Maryland State Department of Education's Fine Arts Office promotes meaningful engagement in arts education for all Maryland students. In its recent online publication, "5th Floor View", in the April edition "April on the 5th Floor", the following article regarding Garrett County's fine arts program was highlighted:
Mountains of Creativity!
Jane Wildesen, fine arts supervisor for Garrett County Public Schools, planned a tour of arts programs that included everything from a public art project to a rehearsal of THE LITTLE MERMAID. As we traveled from school to school, I was captivated by the beauty of Garrett County – its landscape and its people. The day started at Route 40 Elementary School where Superintendent Dr. Janet Wilson gave me an overview of the challenges and successes of the county and how multiple factors contribute to difficult decisions about public education. Dr. Wilson is an advocate and activist for arts education and, under her leadership, the arts are thriving. Music teacher Erin Dettinburn taught a class emphasizing rhythm and pitch for which students enthusiastically connected with their instruments. At Grantsville Elementary students were busily designing their contribution to a recycled planter project to be placed throughout the school community. Visual art teacher Kelly Lasher was working collaboratively with local artist Regina Holliday on the community project. At Northern High School, Jennifer Virts’ Theatre 1 students were analyzing personal physicality by examining in self and each other what body part motivated locomotor movement. Conversations with music teacher, Duane Salisbury and visual art teacher, Jay Paxton communicated a high level of student artistic achievement facilitated by their instruction.
Kindergarten music classes at Broad Ford Elementary, taught by Laura Dahlen and Heather Roth, emphasized rhythm in language and physicality, while offering constant opportunities for students to analyze the task at hand. Visual art teacher, Bonnie Frederick took me on a tour of her “Chincoteague Pony Swim”-themed art room as Kristen Winebrenner’s students created hats from recycled materials. At Yough Glades Elementary I saw the end of Ronni DiGioia’s class about creating patterns to be developed into 3-D shapes. Following the class we had a fantastic conversation about the importance of professional development for arts educators. Neil Krebs’ band class, at Southern Middle School, worked in a computer lab on a presentation on the historical and societal significance of classical music while Jason Shaw’s chorus finessed passages for an upcoming performance. After seeing Southern High School’s visual art students finalizing multiple projects in Ms. Ringler’s visual art class, I was able to catch some of Erin White’s THE LITTLE MERMAID rehearsal (Ms. White was simultaneously on book, running the light board, and loading sound cues!). The students were well-directed as evidenced by the seamless complex scenic and costume changes.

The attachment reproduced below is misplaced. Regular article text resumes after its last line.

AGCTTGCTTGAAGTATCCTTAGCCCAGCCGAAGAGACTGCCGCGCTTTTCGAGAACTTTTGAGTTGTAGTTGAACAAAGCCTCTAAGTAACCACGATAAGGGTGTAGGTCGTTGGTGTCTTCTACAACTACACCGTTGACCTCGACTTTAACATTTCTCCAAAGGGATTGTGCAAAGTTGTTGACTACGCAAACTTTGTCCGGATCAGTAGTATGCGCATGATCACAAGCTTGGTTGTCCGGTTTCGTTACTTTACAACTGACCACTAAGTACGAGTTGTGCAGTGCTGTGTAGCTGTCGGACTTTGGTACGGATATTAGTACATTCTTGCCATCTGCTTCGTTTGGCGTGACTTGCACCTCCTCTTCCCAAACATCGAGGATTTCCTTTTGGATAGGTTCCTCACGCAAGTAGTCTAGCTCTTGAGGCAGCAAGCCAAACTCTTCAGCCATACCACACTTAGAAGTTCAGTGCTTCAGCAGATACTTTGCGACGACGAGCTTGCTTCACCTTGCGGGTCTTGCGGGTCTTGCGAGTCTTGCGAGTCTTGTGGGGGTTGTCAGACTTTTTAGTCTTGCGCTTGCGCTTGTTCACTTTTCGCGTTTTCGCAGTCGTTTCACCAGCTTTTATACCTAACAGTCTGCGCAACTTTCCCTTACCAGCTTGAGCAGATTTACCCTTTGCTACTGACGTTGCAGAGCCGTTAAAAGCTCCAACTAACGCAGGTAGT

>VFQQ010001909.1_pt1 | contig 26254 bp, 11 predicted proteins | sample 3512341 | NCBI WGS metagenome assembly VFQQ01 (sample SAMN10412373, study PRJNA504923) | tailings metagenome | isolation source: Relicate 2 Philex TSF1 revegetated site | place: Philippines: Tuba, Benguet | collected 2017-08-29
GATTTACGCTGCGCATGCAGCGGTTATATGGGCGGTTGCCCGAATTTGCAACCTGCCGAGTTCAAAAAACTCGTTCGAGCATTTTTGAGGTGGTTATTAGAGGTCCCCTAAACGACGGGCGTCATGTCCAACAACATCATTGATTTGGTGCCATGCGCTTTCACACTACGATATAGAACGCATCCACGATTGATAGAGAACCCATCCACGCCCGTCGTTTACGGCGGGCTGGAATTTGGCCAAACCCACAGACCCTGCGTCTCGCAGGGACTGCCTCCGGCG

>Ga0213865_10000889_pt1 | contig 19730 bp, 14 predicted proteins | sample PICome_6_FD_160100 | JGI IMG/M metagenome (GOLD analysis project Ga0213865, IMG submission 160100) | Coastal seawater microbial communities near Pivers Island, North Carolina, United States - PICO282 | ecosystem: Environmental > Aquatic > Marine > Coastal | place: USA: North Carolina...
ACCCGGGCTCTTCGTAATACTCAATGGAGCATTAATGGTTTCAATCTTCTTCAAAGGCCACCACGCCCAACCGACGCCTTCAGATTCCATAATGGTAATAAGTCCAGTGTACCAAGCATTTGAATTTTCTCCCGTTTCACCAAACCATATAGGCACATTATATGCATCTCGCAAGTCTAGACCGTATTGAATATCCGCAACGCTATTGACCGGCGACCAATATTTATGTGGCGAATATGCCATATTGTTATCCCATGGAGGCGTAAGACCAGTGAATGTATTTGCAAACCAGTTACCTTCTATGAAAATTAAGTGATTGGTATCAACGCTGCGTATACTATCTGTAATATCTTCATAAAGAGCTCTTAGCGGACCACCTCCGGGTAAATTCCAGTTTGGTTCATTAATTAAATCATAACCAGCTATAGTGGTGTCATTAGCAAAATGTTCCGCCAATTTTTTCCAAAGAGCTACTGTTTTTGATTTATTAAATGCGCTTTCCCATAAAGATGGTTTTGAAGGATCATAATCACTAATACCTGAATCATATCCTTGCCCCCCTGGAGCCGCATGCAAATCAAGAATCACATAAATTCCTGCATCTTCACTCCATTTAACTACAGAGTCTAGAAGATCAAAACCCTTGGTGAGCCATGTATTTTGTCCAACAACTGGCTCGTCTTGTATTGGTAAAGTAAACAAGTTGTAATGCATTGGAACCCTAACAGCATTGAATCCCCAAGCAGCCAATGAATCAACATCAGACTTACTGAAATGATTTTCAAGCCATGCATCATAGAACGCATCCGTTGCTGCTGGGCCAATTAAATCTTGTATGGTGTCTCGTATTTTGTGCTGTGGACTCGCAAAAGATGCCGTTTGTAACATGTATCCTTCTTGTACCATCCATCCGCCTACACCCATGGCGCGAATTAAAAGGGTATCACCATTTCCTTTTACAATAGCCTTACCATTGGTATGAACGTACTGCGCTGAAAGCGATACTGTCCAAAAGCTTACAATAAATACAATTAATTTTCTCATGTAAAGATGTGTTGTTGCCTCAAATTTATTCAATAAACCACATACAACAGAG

My day ended with a return to Broad Ford Elementary where I saw a remarkable 4th and 5th grade Orff instrumental ensemble. The 21st Century skills, evident in both the rehearsal and the conversation with the students following the rehearsal, allowed students to engage as their most creative selves. Thanks to the leadership of Dr. Wilson, Dr. Wildesen, and Assistant Superintendent Barbara Baker, and Paul Edward, Director of Educational Services, Garrett County arts teachers recognize the importance of what they are bringing to classrooms everyday, and the students, and entire community, benefit from their commitment. I look forward to my next visit!
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